“I think maybe they don’t believe in forks,” I said honestly, trying to fashion my naan into a serving apparatus, but only succeeding in staining my fingertips orange like I had just smoked fifteen year’s worth of unfiltered Pall Malls. This went on for awhile, Corey and I alternating quiet exclamations of “ouch” every time we burnt ourselves on curry. Meanwhile, we kept darting our eyeballs around the cafeteria, craning our necks to see if any of the seasoned Indians at the nearby tables were also eating with their hands, but everyone seemed to be finished eating at the moment.
“You know,” I said, shaking the pain off my fingers, “maybe I’m confused. I think it’s the Ethiopians that eat with their hands.” And just then, another Govinda’s patron walked over to the kitchen and grabbed a plastic fork out of a bucket; Corey and I totally lost it. Eating lunch became a lot easier after that.
Even though I was too stuffed to finish my meal, I kept harping on Janna to go up and buy me dessert. She totally didn’t want to, but I can be very persuasive. There were these golden balls of wonder that I was dead-set on devouring, so Janna returned with a container of those and a regular old push-pop for herself, which made me laugh because how much more Caucasian can one look in an Indian restaurant than by licking on an American summer delight? And then I found out that the golden balls of wonder cost about as much as Janna’s lunch, totally negating the fact that I treated her, so then I was performing the simultaneous trick of laughing and choking on balls, which is something I mastered my junior year of high school.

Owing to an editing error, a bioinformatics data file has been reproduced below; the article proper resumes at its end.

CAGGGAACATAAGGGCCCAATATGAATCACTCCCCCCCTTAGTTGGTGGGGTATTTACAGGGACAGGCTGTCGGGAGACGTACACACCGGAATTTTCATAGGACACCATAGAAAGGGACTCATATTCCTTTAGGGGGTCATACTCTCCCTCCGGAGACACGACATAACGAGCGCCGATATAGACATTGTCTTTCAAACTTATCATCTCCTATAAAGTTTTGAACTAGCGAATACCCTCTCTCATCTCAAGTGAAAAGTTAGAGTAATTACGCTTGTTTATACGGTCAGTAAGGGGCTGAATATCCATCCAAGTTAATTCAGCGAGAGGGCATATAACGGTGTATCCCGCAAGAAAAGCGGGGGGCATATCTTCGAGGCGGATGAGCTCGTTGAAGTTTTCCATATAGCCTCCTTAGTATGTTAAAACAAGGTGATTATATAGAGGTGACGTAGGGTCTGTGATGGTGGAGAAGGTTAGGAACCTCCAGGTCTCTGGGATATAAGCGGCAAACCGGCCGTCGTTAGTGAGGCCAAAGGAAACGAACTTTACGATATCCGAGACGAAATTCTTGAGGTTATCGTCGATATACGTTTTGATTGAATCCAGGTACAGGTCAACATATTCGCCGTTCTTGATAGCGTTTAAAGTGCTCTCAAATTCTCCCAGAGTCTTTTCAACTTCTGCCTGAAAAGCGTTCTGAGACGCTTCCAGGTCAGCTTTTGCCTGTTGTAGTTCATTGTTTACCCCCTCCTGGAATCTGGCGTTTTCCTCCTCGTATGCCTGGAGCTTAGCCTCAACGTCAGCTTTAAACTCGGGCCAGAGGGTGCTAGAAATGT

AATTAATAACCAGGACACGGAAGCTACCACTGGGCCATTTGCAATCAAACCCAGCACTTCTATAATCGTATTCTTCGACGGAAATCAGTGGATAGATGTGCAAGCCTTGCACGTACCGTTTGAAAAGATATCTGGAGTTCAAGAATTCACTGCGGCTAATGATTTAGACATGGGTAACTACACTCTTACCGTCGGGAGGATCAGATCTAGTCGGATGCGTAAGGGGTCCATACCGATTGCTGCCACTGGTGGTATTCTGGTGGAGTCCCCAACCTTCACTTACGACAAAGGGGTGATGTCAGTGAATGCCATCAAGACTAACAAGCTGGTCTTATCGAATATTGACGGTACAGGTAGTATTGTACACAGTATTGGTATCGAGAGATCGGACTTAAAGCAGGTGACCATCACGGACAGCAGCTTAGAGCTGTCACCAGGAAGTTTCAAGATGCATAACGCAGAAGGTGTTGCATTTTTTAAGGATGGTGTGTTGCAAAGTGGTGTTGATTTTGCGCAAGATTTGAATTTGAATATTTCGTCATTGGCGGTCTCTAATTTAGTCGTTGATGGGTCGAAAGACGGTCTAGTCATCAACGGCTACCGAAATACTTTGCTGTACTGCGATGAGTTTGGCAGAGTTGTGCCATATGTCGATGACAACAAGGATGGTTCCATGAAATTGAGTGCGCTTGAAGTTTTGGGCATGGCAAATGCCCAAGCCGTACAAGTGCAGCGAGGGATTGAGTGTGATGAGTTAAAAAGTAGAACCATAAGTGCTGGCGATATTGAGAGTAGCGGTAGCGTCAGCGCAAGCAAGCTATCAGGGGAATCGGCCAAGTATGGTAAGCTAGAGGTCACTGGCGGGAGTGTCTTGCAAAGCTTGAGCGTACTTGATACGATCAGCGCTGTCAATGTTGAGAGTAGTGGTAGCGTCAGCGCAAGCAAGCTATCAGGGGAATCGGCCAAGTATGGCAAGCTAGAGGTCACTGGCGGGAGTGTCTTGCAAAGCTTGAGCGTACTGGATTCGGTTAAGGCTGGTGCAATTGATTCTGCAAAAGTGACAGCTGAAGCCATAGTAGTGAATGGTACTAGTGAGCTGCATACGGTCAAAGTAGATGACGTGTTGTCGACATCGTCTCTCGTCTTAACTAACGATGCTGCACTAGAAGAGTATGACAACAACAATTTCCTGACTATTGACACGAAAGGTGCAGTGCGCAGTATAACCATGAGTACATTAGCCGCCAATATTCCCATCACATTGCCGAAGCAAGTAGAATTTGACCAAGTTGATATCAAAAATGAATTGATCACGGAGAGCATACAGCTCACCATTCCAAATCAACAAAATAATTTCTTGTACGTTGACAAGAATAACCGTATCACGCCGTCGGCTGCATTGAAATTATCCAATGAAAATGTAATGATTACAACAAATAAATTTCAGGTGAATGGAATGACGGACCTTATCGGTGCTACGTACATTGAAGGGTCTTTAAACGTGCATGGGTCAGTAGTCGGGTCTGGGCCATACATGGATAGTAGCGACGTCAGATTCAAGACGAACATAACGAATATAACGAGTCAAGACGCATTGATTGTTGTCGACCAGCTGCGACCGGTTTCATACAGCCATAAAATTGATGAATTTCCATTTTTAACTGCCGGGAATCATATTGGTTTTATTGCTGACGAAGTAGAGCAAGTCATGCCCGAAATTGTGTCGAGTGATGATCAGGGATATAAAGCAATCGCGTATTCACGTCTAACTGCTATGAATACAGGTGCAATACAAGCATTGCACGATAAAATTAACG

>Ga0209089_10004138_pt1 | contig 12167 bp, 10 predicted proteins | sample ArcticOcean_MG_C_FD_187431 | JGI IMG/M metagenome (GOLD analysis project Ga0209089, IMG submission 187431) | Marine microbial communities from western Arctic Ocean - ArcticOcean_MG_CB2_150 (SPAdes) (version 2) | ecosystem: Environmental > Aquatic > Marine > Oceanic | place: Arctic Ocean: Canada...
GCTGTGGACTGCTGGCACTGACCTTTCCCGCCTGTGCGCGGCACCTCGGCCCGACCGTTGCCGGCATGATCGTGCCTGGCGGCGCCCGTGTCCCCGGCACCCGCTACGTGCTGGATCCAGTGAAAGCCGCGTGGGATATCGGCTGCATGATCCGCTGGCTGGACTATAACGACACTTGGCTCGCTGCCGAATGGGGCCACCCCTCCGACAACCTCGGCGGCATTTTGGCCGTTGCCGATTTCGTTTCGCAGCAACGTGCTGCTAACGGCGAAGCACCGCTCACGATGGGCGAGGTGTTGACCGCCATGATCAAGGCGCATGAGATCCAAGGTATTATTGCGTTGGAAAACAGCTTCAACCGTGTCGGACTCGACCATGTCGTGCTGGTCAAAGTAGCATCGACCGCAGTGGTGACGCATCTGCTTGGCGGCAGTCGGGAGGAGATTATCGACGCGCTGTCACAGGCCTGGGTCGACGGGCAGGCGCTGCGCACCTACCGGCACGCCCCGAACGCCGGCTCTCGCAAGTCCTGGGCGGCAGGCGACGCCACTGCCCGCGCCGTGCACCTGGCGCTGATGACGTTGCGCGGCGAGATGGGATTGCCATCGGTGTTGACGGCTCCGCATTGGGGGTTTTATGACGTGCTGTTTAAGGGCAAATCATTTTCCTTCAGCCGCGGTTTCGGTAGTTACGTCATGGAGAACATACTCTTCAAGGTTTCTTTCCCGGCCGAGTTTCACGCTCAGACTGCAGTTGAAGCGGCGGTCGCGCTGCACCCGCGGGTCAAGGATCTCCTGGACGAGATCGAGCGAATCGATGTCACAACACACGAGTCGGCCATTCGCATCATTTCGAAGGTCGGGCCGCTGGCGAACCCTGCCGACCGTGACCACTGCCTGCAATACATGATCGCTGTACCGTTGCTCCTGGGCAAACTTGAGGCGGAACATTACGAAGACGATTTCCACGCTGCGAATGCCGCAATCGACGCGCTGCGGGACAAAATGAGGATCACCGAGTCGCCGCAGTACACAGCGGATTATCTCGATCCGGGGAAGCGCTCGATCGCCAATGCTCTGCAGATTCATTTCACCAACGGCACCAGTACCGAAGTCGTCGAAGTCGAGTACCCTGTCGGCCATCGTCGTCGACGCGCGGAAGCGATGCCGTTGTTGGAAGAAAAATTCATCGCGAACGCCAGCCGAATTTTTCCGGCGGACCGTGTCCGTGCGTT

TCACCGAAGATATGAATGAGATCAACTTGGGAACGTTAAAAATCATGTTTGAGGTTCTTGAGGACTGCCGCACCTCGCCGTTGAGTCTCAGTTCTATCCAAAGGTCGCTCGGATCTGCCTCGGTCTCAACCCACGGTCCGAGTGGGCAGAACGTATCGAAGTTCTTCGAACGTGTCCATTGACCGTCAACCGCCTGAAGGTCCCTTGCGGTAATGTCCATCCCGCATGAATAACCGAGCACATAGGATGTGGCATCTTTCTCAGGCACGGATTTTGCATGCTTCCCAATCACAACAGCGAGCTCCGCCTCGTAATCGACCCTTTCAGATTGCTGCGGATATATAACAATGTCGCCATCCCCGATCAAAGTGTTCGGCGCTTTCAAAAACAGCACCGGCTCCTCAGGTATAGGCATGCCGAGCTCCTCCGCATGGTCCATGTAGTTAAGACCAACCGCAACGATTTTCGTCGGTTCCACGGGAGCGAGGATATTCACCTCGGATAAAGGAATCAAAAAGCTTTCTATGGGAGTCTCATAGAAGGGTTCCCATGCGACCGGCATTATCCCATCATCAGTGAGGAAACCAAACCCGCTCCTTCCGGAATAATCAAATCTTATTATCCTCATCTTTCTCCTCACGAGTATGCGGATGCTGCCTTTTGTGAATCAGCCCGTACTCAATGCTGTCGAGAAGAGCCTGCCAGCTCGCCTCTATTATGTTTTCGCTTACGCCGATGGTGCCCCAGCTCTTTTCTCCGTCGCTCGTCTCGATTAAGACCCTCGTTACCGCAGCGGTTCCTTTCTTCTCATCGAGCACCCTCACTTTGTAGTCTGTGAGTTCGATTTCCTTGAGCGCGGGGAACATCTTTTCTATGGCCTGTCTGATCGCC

Anyway, these balls were made of chick peas, cashews and honey. They were an oral treasure, in my opinion. Corey kind of liked them, but not enough to finish the one I gave him, and Janna took one bite and then handed it back to me. MORE FOR ME.
After lunch, we crossed through the courtyard, which was now suspiciously empty, and walked into the temple. There were shoes splayed all over the floor and on the shelves in the shoe room, but only three people were in the temple itself. One was an old white man who looked like he definitely has been foraging in the mountains his whole life. I wanted desperately to take his picture, but that motherfucker never took his eyes off me.
The shoe:person ratio is all the evidence I need to know for fact that these deity statues are feeding on human flesh. You’re not fooling this girl, New Vrindaban society. I’m on to you.
There was an Indian couple in the temple with us, and from a short distance away, I spied the man ladle some sort of liquid into his woman’s palm, which she then brought to her mouth and DRANK. I needed to do this too, so I lingered casually in front of a eerily realistic statue of Swami Prabhupada and waited for them to leave. Then I pulled Janna over to the bowl of hopefully-not-poison and made her try it first.
“It’s just like, rose water,” was her official Yelp review. So I allowed her to dump some of it into my palm, and then I immediately gagged and thought for sure I was perishing as the intense floral notes clogged my windpipe.
“Oh my god, what did you do?” asked Corey, who had just re-joined us after selling his soul to the Cult of Krishna by making accidental eye contact with one of the manga-like deity statues. Janna explained to him that I saw other people doing it and I’m sure she rolled her eyes too but I couldn’t tell since I was pretty much blacking out at that point.